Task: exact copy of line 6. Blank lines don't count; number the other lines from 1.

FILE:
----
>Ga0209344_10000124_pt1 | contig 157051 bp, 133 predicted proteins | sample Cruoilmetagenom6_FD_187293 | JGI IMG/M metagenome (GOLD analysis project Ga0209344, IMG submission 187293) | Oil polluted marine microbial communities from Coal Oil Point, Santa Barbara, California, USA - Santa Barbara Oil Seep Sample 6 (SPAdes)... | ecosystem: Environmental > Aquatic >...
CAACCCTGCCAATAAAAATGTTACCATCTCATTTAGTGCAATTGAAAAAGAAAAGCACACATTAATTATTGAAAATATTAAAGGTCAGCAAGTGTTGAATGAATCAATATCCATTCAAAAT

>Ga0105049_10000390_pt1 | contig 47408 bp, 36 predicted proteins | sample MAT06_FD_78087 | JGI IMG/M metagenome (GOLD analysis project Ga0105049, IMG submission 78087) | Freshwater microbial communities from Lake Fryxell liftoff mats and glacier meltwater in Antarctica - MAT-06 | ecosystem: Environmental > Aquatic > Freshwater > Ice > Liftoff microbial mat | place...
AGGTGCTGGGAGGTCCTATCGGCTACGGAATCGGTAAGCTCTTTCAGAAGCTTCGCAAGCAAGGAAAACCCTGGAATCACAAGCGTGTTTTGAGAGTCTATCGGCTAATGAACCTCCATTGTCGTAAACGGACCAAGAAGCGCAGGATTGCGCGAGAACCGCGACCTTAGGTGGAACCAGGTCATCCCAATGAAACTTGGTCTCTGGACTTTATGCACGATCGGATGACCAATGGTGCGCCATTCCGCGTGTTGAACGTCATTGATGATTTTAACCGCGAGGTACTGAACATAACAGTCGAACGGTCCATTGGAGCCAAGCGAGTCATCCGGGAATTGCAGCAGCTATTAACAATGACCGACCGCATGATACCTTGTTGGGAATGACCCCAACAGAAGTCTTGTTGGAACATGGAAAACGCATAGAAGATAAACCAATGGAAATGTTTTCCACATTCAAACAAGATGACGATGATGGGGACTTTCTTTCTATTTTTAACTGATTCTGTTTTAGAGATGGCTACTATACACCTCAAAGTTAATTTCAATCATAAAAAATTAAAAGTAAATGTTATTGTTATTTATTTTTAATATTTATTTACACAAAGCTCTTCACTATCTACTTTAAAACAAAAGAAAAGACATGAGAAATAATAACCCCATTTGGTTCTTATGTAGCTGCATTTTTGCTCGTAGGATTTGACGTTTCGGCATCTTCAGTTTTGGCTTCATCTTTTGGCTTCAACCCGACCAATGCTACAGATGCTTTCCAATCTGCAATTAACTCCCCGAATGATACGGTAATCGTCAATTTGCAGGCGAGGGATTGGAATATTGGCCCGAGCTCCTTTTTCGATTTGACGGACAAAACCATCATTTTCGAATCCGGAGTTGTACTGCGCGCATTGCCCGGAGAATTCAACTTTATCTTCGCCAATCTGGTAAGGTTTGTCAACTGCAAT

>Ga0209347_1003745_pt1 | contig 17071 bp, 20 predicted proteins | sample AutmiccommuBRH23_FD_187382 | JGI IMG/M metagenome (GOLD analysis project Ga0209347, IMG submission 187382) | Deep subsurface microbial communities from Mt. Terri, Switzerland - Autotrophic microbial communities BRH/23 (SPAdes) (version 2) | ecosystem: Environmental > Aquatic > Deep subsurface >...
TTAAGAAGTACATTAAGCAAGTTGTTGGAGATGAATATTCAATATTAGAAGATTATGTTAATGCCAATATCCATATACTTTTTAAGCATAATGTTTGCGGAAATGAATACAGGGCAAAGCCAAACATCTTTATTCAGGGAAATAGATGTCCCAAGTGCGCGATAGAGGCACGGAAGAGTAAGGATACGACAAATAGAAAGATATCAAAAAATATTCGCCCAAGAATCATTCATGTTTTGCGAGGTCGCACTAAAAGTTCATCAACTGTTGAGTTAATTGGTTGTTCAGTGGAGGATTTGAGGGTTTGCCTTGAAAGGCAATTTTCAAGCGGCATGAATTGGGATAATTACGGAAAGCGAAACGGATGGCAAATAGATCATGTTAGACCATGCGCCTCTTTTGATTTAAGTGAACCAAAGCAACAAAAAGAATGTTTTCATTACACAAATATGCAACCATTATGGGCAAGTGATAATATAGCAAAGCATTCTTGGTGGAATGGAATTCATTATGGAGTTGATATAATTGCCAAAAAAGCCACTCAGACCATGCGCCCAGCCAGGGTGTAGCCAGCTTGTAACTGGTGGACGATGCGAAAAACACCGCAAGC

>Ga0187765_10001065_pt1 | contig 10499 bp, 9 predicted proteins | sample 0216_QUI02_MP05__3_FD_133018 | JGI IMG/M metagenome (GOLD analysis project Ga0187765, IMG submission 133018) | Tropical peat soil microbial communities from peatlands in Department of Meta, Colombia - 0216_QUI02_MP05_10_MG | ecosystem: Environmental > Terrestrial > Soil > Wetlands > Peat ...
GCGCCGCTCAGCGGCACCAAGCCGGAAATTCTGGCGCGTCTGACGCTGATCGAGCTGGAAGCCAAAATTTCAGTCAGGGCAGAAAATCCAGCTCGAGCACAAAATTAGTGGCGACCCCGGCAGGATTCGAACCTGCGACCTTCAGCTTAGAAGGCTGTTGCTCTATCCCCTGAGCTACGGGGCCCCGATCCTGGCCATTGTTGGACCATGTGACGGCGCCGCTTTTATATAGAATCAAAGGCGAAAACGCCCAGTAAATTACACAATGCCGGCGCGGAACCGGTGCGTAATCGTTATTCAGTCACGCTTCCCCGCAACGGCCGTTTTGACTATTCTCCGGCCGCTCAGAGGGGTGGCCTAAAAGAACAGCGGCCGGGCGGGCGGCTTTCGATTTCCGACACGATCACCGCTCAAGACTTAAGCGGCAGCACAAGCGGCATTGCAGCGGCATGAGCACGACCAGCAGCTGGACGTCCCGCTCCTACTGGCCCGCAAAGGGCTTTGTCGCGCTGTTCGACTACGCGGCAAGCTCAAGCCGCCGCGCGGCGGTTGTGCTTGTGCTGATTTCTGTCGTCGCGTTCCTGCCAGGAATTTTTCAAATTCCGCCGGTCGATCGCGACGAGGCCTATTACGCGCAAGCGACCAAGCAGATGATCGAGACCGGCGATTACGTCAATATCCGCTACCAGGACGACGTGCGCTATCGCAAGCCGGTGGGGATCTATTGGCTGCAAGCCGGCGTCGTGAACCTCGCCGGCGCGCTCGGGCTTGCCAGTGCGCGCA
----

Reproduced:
TTAAGAAGTACATTAAGCAAGTTGTTGGAGATGAATATTCAATATTAGAAGATTATGTTAATGCCAATATCCATATACTTTTTAAGCATAATGTTTGCGGAAATGAATACAGGGCAAAGCCAAACATCTTTATTCAGGGAAATAGATGTCCCAAGTGCGCGATAGAGGCACGGAAGAGTAAGGATACGACAAATAGAAAGATATCAAAAAATATTCGCCCAAGAATCATTCATGTTTTGCGAGGTCGCACTAAAAGTTCATCAACTGTTGAGTTAATTGGTTGTTCAGTGGAGGATTTGAGGGTTTGCCTTGAAAGGCAATTTTCAAGCGGCATGAATTGGGATAATTACGGAAAGCGAAACGGATGGCAAATAGATCATGTTAGACCATGCGCCTCTTTTGATTTAAGTGAACCAAAGCAACAAAAAGAATGTTTTCATTACACAAATATGCAACCATTATGGGCAAGTGATAATATAGCAAAGCATTCTTGGTGGAATGGAATTCATTATGGAGTTGATATAATTGCCAAAAAAGCCACTCAGACCATGCGCCCAGCCAGGGTGTAGCCAGCTTGTAACTGGTGGACGATGCGAAAAACACCGCAAGC